We discussed yesterday the decision of the NFL to shelve its policy on anthem protests. In the meantime, the Burgerville chain has faced the same question and reached a very different conclusion. Its employees were wearing protest buttons reading “Abolish ICE” and “No One Is Illegal.” Unlike the NFL which did have guidelines barring such protests, Burgerville had nothing in its rules. However, the chain then formally adopted a non-retroactive rule against such protests or advocacy during work hours for its employees. It is not clear if any Burgerville employee will now be considered for the next Nike “Just Do It” campaign.
I previously discussed how the NFL could clearly bar such protests during games. While only “guidelines,” the NFL game operations manual states that the “national anthem must be played prior to every NFL game, and all players must be on the sideline for the national anthem. During the national anthem, players on the field and bench area should stand at attention, face the flag, hold helmets in their left hand, and refrain from talking.”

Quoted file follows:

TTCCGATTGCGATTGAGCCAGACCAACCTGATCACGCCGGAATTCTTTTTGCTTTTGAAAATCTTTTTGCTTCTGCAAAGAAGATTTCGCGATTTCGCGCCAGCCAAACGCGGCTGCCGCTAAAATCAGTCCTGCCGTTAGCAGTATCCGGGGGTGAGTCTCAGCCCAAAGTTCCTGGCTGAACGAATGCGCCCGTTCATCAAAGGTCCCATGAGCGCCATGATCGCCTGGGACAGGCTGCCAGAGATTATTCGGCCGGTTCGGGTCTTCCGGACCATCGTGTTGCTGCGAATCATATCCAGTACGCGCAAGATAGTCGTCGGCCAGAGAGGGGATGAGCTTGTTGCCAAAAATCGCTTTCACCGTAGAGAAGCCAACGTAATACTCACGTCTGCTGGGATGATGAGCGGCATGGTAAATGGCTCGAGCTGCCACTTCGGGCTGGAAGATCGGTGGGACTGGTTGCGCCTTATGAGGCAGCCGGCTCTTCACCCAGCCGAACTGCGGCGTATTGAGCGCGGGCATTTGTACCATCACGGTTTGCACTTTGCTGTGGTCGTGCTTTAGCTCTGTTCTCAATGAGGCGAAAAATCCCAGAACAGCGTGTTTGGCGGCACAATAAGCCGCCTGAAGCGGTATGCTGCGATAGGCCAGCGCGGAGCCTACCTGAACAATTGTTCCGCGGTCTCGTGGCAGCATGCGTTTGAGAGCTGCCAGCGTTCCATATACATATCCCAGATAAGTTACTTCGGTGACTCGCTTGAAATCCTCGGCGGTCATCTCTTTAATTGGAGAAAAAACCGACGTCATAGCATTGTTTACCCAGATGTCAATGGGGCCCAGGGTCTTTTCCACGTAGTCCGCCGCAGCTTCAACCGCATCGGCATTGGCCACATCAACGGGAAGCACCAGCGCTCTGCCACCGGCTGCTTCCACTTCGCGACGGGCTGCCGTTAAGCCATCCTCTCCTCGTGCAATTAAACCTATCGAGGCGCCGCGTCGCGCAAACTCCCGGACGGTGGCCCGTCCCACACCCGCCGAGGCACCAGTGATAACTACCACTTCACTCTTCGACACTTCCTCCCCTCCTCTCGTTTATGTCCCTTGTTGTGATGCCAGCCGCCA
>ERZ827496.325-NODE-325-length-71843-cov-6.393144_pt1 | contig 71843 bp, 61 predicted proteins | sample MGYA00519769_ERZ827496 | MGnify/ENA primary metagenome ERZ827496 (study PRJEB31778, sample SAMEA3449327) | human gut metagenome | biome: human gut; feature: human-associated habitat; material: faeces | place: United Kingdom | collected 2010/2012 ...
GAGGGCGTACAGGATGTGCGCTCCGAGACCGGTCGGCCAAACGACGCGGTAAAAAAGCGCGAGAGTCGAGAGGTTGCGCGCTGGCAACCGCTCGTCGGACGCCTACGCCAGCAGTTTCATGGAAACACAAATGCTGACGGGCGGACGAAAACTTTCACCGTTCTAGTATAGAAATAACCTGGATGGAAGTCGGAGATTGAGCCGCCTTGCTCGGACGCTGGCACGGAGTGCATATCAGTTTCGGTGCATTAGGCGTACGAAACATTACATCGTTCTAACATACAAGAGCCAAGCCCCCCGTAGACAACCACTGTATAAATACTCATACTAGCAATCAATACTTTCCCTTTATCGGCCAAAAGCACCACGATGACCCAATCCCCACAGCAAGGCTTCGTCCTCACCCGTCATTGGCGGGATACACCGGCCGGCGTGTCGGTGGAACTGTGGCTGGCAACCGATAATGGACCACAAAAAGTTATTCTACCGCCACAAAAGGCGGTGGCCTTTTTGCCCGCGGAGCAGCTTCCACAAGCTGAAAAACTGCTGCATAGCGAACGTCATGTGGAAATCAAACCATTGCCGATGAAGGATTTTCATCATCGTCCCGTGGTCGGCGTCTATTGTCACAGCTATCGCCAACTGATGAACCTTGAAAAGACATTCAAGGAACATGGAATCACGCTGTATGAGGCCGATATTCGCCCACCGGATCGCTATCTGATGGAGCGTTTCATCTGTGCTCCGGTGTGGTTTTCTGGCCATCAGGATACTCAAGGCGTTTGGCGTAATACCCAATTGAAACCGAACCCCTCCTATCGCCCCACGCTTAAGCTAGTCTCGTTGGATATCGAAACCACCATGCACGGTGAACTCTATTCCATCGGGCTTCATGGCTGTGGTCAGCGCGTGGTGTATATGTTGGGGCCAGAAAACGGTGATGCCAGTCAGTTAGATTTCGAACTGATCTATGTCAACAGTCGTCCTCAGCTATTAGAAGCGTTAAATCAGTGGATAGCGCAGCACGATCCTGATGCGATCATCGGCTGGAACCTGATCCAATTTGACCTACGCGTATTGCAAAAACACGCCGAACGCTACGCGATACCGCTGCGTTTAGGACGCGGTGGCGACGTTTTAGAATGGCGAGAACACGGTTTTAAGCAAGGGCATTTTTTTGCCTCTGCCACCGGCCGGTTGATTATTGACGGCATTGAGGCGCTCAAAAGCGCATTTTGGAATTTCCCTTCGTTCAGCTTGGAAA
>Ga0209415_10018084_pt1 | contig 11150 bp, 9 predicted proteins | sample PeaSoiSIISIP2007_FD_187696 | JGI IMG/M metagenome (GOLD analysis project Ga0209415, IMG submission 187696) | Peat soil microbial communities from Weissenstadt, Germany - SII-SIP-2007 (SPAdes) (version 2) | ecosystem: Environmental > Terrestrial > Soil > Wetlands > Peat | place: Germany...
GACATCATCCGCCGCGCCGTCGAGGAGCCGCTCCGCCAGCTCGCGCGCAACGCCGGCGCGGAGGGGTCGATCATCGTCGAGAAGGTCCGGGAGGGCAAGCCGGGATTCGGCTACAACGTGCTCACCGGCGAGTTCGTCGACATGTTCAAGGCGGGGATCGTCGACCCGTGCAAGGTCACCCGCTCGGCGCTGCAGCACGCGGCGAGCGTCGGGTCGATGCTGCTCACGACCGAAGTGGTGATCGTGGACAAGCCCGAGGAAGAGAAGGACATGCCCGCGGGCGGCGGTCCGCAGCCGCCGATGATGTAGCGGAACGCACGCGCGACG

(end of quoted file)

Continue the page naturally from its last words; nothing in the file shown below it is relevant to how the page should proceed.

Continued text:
The NFL rulebook itself directly bars political speech by players, such as “wearing, displaying, or otherwise conveying personal messages either in writing or illustration” which “relate to political activities or causes, other non-football events, causes or campaigns, or charitable causes or campaigns.” The new rule actually loosens that guideline.
Yet, putting aside contractual arguments under its agreements with the players and its union, the teams have every right to restrict protests during work hours.
That is the obvious conclusion of Burgerville in the Pacific Northwest, which says that it “had a long-standing verbal policy prohibiting the wearing of personal buttons.” It is now express. The company does not want it or its employees subjecting customers to political advocacy in any form. They will just serve burgers instead.